Delta (NYSE:DAL) will announce its fourth quarter earnings on Tuesday, January 22. The carrier forecasts profits between $200 million and $250 million for the fourth quarter compared to $379 million in the year-ago period.  Delta suffered an estimated $50 million loss from Superstorm Sandy, which impacted profits not only by disrupting flight operations but also by damaging the Trainer refinery’s supply pipelines and limited the distribution of jet fuel from the refinery.
On the bright side, the fourth quarter earnings will be boosted by higher unit revenue and passenger traffic and Delta’s ongoing cost-cutting measures like domestic fleet restructuring. Also, for full year 2012, Delta’s net income is expected to be much higher than that in 2011. Its net income crossed $1 billion in the nine months ended September 30 2012 compared to $854 million for full year 2011.  
We currently have a stock price estimate of $11.50 for the airline, approximately 15% below its current market price.
- Delta’s January 2017 Metrics Fail To Make A Mark On The Market
- Delta Q4’16 Earnings Review: Capacity Discipline Leads To Improvement In PRASM, Higher Expenses Weigh Down Earnings
- Delta Off To A Tumultuous Start In The First Quarter Of 2017
- Delta Q4’16 Earnings Preview: Capacity Reduction To Show Improvement In Unit Revenues, But Weigh Down The Top Line
- How Did Delta Perform Operationally In December?
- What Are The Measures Undertaken By Delta To Keep Its Fuel Costs Under Control?
Higher load factor, passenger traffic and unit revenue will drive top-line growth
Delta continued to lower its flying capacity in the fourth quarter to raise the percentage of occupied seats in its flights. The carrier was able to successfully raise its load factor (the percentage of occupied seats in a flight) by 1.8 points, 1.1 points and 1.8 points in October, November and December, respectively, on a year-over-year basis.  Passenger traffic for the carrier also increased driven by strong growth on Pacific and Latin international routes, partially offset by the decline in traffic on Atlantic international and regional domestic U.S. routes.
Passenger unit revenue (a measure of passenger revenue per unit of flying capacity) also increased for each of the three months of the fourth quarter on a y-o-y basis. These increases in load factor, passenger traffic and unit revenue will drive top-line growth for Delta in the fourth quarter.
Ongoing domestic fleet restructuring will help profits
Additionally, the ongoing cost-cutting measures will aid earnings growth for the company. Domestic fleet restructuring is a major part of these measures. The carrier is reducing the number of less efficient 50-seat regional jets (RJs) in its domestic fleet by replacing them with two-class RJs and narrow body jets like Boeing 737 that are more efficient and customer friendly. Delta targets to reduce the number of 50-seat RJs in its fleet to 125 by 2015, down from 474 in 2009. This alone will reduce its maintenance costs by around $400 million over the next three years.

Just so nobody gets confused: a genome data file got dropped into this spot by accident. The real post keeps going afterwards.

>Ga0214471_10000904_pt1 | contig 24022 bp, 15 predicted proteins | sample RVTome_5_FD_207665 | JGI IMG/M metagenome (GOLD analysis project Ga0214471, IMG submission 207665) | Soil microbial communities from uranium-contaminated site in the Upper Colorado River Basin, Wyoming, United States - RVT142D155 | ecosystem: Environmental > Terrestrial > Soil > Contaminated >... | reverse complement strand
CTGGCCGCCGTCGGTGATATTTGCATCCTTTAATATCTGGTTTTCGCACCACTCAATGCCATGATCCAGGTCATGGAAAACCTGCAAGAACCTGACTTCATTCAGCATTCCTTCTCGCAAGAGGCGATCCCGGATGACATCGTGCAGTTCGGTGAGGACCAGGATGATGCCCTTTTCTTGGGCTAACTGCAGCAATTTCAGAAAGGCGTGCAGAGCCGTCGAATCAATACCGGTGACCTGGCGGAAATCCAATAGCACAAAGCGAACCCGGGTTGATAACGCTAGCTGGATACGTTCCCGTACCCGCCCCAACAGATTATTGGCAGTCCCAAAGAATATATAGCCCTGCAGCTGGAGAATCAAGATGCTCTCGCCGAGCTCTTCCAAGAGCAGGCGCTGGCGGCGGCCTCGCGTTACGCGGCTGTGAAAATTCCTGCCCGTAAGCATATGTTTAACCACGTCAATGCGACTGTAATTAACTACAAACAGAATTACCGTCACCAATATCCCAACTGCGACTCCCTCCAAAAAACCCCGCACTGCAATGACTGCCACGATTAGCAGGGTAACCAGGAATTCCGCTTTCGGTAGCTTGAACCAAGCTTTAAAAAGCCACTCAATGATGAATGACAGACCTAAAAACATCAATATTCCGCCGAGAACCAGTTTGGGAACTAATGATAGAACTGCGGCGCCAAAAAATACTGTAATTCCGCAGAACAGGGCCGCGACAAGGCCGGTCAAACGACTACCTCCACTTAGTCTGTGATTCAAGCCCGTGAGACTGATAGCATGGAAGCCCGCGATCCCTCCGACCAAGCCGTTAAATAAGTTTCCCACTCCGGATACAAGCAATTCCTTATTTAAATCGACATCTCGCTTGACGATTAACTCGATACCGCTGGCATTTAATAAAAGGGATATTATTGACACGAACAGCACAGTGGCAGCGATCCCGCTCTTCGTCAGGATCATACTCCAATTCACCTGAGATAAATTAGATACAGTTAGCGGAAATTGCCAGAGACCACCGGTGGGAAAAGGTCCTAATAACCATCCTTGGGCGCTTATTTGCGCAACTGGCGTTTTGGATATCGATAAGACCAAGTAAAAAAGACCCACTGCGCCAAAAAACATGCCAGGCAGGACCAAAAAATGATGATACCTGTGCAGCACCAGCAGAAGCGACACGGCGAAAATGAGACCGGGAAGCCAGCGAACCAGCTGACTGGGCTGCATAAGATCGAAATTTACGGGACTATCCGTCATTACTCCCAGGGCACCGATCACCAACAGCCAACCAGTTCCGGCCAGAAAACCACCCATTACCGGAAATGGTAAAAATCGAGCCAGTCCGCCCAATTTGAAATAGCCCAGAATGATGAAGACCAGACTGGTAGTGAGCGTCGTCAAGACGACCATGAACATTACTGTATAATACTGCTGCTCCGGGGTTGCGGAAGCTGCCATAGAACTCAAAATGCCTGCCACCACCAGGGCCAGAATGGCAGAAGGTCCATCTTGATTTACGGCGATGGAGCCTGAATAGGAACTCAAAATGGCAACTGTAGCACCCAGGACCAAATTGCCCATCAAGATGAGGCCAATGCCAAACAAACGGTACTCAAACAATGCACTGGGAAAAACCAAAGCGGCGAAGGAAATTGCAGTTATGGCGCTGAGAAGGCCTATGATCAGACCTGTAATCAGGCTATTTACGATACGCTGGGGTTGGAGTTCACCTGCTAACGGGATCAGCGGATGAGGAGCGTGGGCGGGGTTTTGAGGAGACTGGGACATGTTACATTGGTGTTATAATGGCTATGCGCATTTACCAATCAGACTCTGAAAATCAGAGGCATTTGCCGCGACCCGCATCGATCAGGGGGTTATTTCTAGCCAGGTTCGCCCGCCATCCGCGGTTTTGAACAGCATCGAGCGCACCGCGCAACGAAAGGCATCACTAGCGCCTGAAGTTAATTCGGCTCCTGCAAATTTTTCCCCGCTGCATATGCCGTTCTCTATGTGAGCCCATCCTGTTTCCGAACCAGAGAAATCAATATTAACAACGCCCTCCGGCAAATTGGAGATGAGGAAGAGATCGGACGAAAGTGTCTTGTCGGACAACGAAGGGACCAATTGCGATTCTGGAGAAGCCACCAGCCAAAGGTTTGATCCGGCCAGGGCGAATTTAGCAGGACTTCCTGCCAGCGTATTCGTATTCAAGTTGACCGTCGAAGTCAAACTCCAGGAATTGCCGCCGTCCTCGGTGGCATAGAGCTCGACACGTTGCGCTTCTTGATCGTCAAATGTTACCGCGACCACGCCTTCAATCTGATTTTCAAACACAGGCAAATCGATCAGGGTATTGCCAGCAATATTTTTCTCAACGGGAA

Delta is also working at reducing its distribution costs by increasing delta.com’s share in total bookings, restructuring agent commissions and reducing merchant fees. It is also engaged in improving employee productivity through technology initiatives.
Trainer refinery operations will impact Q4 profits
However, earnings growth from cost-cutting measures and higher passenger traffic will be impacted by the loss from Trainer refinery operations. Delta had acquired the crude oil refining complex in June 2012 along with its supply pipelines that transport jet fuel in northeastern U.S., including the carrier’s New York hubs of LaGuardia and John F. Kennedy airports. Superstorm Sandy damaged Trainer’s pipeline infrastructure, impacting Delta’s jet fuel distribution from the refinery.
From 2013 onward though, the refinery is expected to save $300 million in annual fuel costs, and by the end of 2013, it will produce around 40,000 barrels of jet fuel per day, providing for a significant portion of Delta’s fuel requirements.  Additionally, the refinery will improve Delta’s fuel management by providing leverage in fuel purchases and thus will generate further savings. Overall, in the long term, the Trainer refinery will partially offset the impact of rising crude oil prices.Notes:
- DELTA AIR LINES ANNOUNCES $379 MILLION QUARTERLY PROFIT AND $1.2 BILLION ANNUAL PROFIT, EXCLUDING SPECIAL ITEMS, January 25 2012, www.delta.com [↩]
- Delta 2012 Q3 10-Q, www.delta.com [↩]
- Delta 2011 10-K, www.delta.com [↩]
- Operating performance report for October, November and December 2012, www.delta.com [↩]
- Form 8-K, December 12 2012, www.delta.com [↩] [↩]